The Future of Gold and Mining

Recently the World Gold Council released a report on the relationship between gold and the natural environment. As the threat of ecological impact and global warming loom large, mining operations are seeking more efficient methods of sourcing gold. One company, Goldencorp, is at the leading edge of this trend with the “goldmine of the future.”

 

With new investments in technology, the company is preparing to open a mine designed to be the first all-electric underground operation. The plans include a significant departure from traditional diesel-fuelled equipment which will be replaced by Battery Electric Vehicles (BEV) which are three times more efficient. Changes like this are expected to reduce annual GHG emissions by 70 percent. Moreover, without the exhaust from diesel, Goldencorp’s newest mine will require half the ventilation of a traditional mine.   

Goldencorp represents a continued shift to more ecologically responsible solutions. Other mining operations are sourcing their power from large solar panel arrays. Others have reduced their reliance on energy by using naturally-occurring geothermal properties. Mines designed this way require less heat. The Hemlo mine in Canada is an impressive example of how these designs can yield lasting results; even as the mine has expanded, it has seen relatively little change in levels of energy intensity.

Meanwhile, other mines have found ways to reduce dependence on energy with operational changes. The Kinross mining company has minimized fuel consumption with route optimization and more efficient driver training. As a result the company has saved over 15,000 hours of haulage since January of 2017.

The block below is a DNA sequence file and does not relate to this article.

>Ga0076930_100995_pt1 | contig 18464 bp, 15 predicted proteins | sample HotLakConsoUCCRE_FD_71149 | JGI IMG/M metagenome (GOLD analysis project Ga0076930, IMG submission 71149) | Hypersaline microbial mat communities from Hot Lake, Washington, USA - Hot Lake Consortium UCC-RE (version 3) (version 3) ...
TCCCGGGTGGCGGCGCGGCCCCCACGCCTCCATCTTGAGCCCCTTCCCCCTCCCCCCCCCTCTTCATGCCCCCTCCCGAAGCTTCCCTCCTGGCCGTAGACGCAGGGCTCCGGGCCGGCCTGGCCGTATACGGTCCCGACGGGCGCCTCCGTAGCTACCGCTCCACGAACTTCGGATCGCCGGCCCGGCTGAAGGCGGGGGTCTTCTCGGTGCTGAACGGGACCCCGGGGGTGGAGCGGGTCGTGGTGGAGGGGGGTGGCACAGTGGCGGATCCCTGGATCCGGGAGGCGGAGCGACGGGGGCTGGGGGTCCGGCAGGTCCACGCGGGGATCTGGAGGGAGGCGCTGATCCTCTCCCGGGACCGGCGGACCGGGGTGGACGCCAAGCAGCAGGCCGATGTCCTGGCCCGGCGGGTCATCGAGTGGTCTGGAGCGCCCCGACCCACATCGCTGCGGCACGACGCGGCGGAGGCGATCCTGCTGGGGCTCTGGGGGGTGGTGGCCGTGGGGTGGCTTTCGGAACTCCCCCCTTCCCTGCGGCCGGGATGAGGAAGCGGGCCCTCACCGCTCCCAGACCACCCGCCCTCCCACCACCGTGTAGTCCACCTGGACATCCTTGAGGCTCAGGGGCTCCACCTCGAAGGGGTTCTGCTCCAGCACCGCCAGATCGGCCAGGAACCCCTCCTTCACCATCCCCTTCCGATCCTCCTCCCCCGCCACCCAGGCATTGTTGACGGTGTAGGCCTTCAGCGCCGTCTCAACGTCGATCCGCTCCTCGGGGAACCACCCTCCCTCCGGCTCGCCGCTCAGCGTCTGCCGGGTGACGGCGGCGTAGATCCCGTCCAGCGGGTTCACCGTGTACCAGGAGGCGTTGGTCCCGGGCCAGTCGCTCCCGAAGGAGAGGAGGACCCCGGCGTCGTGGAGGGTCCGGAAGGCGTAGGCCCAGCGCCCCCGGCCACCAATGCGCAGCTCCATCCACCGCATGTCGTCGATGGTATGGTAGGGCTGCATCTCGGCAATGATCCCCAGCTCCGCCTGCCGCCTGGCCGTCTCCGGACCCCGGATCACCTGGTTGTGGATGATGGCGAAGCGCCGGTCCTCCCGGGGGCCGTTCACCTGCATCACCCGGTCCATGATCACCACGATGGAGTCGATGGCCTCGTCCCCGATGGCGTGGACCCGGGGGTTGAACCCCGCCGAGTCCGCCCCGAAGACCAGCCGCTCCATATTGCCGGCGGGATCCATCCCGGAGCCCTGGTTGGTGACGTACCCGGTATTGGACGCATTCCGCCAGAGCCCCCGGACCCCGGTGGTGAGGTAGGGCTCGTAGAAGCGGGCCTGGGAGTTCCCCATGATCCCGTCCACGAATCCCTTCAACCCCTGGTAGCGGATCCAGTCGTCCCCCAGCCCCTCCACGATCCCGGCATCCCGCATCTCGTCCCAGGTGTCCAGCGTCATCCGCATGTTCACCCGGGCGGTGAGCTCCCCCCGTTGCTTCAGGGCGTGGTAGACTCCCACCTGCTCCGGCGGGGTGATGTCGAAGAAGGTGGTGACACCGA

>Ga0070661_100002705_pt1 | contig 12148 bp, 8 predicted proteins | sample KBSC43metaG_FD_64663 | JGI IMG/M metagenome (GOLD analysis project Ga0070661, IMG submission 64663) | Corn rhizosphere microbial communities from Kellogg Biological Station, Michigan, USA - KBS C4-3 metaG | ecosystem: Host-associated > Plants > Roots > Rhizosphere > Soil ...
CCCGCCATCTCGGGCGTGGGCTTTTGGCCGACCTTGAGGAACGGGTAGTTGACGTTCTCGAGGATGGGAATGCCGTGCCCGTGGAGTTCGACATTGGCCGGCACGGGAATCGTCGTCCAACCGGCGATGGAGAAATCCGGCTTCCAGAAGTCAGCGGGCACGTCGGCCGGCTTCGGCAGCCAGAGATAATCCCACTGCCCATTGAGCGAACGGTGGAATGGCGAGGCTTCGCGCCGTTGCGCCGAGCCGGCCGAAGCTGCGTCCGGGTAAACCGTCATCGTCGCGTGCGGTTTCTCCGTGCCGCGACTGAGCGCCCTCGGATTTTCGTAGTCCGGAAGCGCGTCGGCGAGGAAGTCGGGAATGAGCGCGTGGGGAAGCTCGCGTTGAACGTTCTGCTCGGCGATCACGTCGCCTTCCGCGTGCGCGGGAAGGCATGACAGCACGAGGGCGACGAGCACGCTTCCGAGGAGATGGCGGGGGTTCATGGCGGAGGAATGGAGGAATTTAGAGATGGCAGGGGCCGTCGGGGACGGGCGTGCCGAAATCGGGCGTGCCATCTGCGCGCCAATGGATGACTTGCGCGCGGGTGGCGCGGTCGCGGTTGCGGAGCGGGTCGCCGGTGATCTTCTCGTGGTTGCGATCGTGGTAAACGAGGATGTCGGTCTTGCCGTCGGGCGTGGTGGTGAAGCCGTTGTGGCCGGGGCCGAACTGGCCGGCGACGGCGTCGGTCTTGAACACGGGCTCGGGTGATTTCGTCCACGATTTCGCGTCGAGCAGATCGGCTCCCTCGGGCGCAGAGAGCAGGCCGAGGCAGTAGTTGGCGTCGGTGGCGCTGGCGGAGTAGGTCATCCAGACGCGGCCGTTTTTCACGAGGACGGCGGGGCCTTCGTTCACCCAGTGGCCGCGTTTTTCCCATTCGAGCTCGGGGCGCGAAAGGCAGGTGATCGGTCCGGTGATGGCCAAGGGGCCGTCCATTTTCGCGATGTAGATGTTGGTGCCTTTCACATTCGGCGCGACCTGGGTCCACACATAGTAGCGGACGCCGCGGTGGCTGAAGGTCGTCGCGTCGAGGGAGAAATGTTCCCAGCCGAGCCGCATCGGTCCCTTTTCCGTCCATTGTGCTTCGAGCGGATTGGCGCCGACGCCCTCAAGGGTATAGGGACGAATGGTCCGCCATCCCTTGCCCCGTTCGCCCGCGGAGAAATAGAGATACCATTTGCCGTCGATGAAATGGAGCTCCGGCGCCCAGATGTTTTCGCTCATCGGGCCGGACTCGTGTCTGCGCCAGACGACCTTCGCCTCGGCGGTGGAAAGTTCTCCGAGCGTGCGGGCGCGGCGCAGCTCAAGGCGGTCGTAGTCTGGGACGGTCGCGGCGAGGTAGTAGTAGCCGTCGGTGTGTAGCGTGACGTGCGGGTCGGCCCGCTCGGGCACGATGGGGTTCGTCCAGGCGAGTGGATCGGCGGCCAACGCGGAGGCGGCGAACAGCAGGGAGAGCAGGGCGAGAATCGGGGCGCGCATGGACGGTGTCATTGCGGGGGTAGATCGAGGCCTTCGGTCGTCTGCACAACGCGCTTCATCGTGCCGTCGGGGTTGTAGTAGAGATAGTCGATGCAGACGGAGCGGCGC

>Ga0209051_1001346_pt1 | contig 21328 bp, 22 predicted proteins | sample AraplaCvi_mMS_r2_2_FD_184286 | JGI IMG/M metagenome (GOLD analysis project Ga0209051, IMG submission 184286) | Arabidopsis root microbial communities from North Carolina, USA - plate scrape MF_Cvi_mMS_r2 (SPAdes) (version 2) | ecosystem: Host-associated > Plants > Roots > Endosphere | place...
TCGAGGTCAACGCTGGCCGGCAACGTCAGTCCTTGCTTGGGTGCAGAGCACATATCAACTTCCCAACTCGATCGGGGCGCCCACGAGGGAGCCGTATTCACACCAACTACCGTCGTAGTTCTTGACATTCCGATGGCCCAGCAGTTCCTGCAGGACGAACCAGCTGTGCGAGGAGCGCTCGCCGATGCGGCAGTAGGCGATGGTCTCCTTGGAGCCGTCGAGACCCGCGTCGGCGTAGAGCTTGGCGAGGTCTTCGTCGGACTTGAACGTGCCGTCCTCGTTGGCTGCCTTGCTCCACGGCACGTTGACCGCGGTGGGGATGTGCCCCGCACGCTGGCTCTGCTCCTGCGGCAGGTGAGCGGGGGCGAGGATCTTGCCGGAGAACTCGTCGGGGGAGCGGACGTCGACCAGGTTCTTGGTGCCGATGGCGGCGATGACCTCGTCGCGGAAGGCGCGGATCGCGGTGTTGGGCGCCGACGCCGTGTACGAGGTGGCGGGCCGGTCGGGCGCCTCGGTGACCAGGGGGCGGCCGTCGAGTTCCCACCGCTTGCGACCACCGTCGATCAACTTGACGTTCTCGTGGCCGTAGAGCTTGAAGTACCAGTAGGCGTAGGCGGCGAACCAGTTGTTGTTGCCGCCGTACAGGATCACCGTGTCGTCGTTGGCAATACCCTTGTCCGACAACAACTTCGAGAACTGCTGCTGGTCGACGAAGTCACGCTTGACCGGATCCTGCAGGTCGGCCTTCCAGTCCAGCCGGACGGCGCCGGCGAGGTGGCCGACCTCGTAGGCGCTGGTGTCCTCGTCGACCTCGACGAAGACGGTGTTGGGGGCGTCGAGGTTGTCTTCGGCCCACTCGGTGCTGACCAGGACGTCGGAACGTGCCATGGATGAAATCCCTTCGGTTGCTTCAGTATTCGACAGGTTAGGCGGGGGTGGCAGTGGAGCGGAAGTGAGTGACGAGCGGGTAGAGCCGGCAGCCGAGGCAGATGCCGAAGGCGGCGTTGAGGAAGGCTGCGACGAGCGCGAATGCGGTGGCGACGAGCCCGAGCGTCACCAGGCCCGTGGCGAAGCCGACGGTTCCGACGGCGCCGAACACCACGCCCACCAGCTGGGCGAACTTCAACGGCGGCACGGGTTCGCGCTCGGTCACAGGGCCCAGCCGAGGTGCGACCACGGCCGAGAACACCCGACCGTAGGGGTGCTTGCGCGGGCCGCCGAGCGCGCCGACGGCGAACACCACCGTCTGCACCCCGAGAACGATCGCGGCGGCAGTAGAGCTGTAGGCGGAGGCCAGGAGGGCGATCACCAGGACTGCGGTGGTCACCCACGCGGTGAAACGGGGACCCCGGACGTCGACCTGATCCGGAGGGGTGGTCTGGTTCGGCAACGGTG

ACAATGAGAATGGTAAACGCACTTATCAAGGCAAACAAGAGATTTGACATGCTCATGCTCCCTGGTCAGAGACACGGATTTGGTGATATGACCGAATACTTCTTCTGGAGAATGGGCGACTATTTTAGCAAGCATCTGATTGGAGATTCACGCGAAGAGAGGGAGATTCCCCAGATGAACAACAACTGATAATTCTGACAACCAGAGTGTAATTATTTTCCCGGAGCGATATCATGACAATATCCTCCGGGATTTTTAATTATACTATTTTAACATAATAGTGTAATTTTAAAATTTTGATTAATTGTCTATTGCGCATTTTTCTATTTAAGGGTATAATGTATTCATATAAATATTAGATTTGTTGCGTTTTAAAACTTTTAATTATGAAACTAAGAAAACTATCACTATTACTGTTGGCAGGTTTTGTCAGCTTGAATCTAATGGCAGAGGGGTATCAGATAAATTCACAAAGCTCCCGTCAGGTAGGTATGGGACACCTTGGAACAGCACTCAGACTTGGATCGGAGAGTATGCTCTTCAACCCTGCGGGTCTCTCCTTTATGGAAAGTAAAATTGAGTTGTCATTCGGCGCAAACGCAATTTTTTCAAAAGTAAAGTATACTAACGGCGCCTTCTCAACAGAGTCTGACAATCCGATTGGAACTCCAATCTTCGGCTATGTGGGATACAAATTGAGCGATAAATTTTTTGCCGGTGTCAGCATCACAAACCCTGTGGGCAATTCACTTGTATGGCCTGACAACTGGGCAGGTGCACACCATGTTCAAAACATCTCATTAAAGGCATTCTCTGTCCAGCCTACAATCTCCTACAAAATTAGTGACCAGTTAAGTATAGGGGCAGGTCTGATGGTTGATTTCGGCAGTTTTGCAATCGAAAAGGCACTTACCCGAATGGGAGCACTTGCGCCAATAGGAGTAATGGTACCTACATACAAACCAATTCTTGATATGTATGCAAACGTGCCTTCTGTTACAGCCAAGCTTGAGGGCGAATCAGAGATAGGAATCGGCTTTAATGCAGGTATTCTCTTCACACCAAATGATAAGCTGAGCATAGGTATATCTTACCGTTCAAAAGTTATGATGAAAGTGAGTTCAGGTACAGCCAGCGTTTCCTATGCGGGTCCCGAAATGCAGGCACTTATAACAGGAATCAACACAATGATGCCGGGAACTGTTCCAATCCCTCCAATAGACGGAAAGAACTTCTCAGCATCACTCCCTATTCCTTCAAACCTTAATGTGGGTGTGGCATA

These sweeping changes are part of an effort to align economic and ecological goals. Companies are motivated to seek energy efficiency which offers considerable savings and increased profitability. At the same time, the environmental impact from mining drops. One goal serves the other and vice versa.

Consider that for some mines fuel represents more than 20 percent of the commodity and service purchases. Even for operations that use electricity in lieu of diesel need sustainable ways to help generate wattage. The Kumtor mine in Kyrgyzstan uses hydropower supplied by local reservoirs. The result: “the mine’s specific GHG emission footprint resultant from electricity is relatively low,” according to the World Gold Council. Other companies aim to replicate this approach because analysts project the cost of solar, wind, and battery storage to drop by 50-70 percent by 2040.

With so many mining companies taking the initiative to develop more environmentally conscious methods some are hopeful that other industries will take note and introduce similar measures. In the meantime, companies like Goldencorp are leading the way.

These changes should buoy gold investors’ confidence that their decision to own the metal has favorable influences on the planet. As experts at the World Gold Council concluded, their research “suggests gold may have positive implications for long-term investors in helping them manage the carbon footprint of their portfolios over time.”